• Four teams were made with one ‘big one’ and one ‘little one’ on each (and little Nick was a bonus helper for a team).  Each team had to clean one easy room (warm up), one challenging room, and one bathroom.  I am not sure how many bathrooms actually were touched but that was the plan.  The teams were carefully crafted by Dad based on personality mixes, and the rooms were in ship shape in no time.
  • Go down to the basement with school books.  We cleaned a little, did a little schoolwork.  Lather, rinse, repeat.  About a hundred times until all the Barbie stuff, LEGOs and various random implements of destruction were picked up and put away.  All homework was completed and Dad checked it over (which is an amazing feat in itself).  It helped that no one was able to go upstairs until it was all done.  And mercifully, we have a bathroom in the basement.

We had a break at about 12:30 – 2 PM for lunch.  Leftovers and pizza rolls are a blessing for Dads.

Afternoon was broken up for different groups:

  • big kids got computer time from 2-4:30PM,
  • medium and little guys got to play board games with Daddy,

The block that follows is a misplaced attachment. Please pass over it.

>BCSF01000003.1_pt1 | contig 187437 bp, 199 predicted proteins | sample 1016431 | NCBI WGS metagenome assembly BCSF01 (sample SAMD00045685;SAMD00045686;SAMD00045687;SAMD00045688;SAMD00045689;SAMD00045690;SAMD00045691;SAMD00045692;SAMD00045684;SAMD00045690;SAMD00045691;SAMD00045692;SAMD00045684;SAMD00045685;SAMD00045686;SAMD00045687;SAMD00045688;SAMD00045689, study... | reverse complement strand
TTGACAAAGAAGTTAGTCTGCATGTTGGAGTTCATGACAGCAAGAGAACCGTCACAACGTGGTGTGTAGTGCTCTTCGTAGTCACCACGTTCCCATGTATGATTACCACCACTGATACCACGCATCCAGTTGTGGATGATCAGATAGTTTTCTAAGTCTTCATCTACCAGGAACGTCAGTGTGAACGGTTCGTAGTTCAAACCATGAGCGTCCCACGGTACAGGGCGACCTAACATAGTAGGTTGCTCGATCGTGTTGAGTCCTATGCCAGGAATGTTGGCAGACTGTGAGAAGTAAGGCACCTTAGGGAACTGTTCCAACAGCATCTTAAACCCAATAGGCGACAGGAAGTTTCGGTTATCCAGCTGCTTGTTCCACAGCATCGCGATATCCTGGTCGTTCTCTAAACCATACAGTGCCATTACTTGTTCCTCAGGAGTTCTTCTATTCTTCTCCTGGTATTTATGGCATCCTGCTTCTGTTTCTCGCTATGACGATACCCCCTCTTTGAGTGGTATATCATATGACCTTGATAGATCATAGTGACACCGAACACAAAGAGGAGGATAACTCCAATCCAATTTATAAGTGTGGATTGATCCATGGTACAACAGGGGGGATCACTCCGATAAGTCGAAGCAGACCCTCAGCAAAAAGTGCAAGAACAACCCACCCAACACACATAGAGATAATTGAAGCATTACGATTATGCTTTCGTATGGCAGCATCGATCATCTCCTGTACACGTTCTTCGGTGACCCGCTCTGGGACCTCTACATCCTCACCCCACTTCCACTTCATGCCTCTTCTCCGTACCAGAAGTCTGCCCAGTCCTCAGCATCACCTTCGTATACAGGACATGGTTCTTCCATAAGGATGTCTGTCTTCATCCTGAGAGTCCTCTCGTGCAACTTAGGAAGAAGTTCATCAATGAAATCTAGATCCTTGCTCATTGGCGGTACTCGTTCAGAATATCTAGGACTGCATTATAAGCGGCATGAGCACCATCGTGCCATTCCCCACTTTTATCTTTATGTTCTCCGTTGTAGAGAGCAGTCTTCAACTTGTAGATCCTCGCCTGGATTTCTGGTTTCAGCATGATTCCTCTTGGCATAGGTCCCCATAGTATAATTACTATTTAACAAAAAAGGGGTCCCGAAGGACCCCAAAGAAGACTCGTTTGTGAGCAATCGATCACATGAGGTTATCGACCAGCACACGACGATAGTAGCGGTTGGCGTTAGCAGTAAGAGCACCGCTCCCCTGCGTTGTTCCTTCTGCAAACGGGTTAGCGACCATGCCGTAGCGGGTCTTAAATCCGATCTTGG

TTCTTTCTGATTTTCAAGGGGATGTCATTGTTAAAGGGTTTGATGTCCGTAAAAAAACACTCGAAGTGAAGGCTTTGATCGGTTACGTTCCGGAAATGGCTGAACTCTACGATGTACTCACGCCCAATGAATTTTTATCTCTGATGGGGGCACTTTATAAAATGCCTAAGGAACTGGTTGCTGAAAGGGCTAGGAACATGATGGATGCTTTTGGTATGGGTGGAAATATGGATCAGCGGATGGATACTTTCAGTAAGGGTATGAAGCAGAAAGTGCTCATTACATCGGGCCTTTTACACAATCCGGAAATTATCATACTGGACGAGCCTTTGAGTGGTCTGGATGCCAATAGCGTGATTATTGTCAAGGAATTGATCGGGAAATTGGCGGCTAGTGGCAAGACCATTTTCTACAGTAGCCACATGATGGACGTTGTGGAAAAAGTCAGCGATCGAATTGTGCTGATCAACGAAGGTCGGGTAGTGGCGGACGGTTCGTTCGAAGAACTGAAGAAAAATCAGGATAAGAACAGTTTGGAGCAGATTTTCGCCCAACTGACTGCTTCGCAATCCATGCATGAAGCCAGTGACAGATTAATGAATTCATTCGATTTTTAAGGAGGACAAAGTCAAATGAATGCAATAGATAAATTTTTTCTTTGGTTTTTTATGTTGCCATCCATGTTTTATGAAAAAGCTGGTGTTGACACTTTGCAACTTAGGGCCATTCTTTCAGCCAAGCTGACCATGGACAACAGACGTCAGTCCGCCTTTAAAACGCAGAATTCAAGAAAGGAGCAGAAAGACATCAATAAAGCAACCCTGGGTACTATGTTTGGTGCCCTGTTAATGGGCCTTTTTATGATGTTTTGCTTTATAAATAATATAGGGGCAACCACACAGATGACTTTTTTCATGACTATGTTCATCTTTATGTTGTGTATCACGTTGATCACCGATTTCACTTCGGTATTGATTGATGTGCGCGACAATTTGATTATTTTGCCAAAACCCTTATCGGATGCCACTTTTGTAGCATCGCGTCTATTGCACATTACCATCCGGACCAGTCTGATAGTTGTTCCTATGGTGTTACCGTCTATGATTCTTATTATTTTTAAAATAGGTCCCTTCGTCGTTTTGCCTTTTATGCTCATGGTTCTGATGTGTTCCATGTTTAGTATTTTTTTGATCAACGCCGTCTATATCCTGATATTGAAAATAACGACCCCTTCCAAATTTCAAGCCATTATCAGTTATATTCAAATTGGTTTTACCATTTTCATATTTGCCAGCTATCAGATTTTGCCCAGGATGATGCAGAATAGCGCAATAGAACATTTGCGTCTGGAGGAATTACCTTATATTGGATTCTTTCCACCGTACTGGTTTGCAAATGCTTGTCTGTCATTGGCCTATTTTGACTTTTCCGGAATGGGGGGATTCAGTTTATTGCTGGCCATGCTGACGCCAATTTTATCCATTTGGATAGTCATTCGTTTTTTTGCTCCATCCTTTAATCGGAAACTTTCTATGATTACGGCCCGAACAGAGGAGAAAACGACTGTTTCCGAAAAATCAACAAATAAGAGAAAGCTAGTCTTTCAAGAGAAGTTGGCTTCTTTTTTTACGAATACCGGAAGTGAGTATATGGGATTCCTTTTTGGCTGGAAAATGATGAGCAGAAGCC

• help fold laundry (we were Mommy’s Laundry Fairies and blasted through 5 or 6 loads throughout the day***see my blog regarding “Thoughts on Laundry” coming up soon),
  • watched TV a while
  • Daddy had a 15 minute nap to recharge his batteries, accompanied by his littlest daughter.
Christmas Kids_a Moms Day away

Christmas Kids_a Moms Day away

Then it was up for dinner, then kitchen chores, and “1-2-3”, which means “jammies on, brush teeth, and use the potty”.  Finally Daddy read some stories to the little ones, we said prayers and they went to bed.

Mommy came home to a spotless house, sleeping children, and one tired but appreciative husband.

 

 

3-year-old rapier wit

Robyn was preparing dinner and our two two-year-olds and three-year-old were trying to help her by playing with the baby.

–that statement itself is a wonder, since they are ALL babies! —